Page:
Update: Both sides of the referendum on the rent control ordinance are now posted together so people can see each side’s relative positions.
From the desk of the Mile Square Taxpayers Association:
Mile Square Taxpayers Association
Official Position on Ballot Question 2
Hoboken’s rent leveling ordinance has been the subject of nearly 2 years of intense scrutiny and debate, leading to a 9-0 vote by the Council to adopt amendments to correct administrative and legislative issues that lead a judge to conclude the ordinance is arbitrary, capricious and unconstitutional and that the rent leveling office’s records are unreliable.
Rescinding the Council’s action would return Hoboken to a chaotic rent control environment in which property owners would be subject to liabilities despite performing under the ordinance, leading to continued litigation and a frozen market for rent control properties in Hoboken.
The Council researched the Ordinance and held 9 hearings within an 18-month process beginning in September of 2009. Z-88 is the result of that process, during which tenants and landlord arguments were considered and helped shape the amendments that were passed 9-0. Subsequently, the Council rejected the Petitioner’s motion to rescind the law, leading to the question appearing on the ballot.
The Amendment has five essential components:
Requires Disclosure to Tenants
Z-88 adds an important protection for tenants, for the first time requiring that they are notified of their right to request a legal rent calculation from the rent leveling board.
Allows Alternative Evidence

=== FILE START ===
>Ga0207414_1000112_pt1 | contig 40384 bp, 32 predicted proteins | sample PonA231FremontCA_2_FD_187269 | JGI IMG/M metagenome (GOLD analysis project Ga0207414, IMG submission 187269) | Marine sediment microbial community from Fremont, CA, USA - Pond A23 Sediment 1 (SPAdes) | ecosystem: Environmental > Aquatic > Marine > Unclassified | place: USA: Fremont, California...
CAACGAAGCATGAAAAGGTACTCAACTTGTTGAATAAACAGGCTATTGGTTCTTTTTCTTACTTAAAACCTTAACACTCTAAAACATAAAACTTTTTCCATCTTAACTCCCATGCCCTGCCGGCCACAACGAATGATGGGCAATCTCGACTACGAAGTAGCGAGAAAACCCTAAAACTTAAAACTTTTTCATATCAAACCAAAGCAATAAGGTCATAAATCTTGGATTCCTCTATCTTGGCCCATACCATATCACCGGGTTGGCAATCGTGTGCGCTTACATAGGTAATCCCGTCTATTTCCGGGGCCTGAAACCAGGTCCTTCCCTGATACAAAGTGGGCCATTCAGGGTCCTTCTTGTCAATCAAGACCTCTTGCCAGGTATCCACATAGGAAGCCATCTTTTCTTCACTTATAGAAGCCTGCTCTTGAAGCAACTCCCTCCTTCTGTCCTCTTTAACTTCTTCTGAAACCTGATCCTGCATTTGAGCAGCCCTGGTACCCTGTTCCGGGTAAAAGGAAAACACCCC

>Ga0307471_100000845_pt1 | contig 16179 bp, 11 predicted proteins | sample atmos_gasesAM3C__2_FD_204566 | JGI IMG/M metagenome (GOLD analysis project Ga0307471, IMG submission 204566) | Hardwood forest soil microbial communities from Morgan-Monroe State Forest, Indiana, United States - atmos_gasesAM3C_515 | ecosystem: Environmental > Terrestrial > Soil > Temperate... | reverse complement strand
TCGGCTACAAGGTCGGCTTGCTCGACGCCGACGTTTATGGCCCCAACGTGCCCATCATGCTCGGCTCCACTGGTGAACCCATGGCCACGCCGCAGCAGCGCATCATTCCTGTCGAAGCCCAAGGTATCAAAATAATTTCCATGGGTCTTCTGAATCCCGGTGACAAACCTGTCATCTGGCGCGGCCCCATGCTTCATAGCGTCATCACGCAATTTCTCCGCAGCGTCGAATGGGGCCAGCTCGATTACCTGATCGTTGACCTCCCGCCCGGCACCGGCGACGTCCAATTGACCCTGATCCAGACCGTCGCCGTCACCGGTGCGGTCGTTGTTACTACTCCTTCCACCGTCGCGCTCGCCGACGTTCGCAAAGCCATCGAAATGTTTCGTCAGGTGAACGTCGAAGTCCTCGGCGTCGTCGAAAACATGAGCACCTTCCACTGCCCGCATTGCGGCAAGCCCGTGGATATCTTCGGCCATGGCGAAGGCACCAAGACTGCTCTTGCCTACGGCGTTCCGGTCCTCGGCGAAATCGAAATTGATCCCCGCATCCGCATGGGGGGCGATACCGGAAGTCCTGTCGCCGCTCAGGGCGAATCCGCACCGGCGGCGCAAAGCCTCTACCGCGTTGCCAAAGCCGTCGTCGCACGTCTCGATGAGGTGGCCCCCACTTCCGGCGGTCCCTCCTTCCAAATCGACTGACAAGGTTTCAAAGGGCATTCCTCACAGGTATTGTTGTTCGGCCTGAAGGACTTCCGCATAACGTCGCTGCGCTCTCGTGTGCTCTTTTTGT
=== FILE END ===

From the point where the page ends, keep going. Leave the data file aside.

The central problem that caused the rent leveling ordinance to be deemed unconstitutional was the requirement of a vacancy decontrol form being on file at the rent leveling office to qualify for increases in rent. This form was never produced by the rent leveling office – rent-leveling board administrators testified in depositions for a Superior Court case that they instead instructed property owners to note decontrols on their registration statements. More recently, the rent leveling office changed this policy, producing a form and requiring it. The Court found that landlords cannot be expected to file a form that was not accepted by the rent leveling office, and the Council subsequently adopted the Z-88 amendment to re-establish the constitutionality of the law. Elementally, allowing accused persons to provide evidence in their own defense is an inalienable right. In a circumstance where the rent leveling board’s records were deemed unreliable, accepting and assessing evidence provided by landlords, which would be in possession of leases that demonstrate their compliance with rent increase standards, is only fair.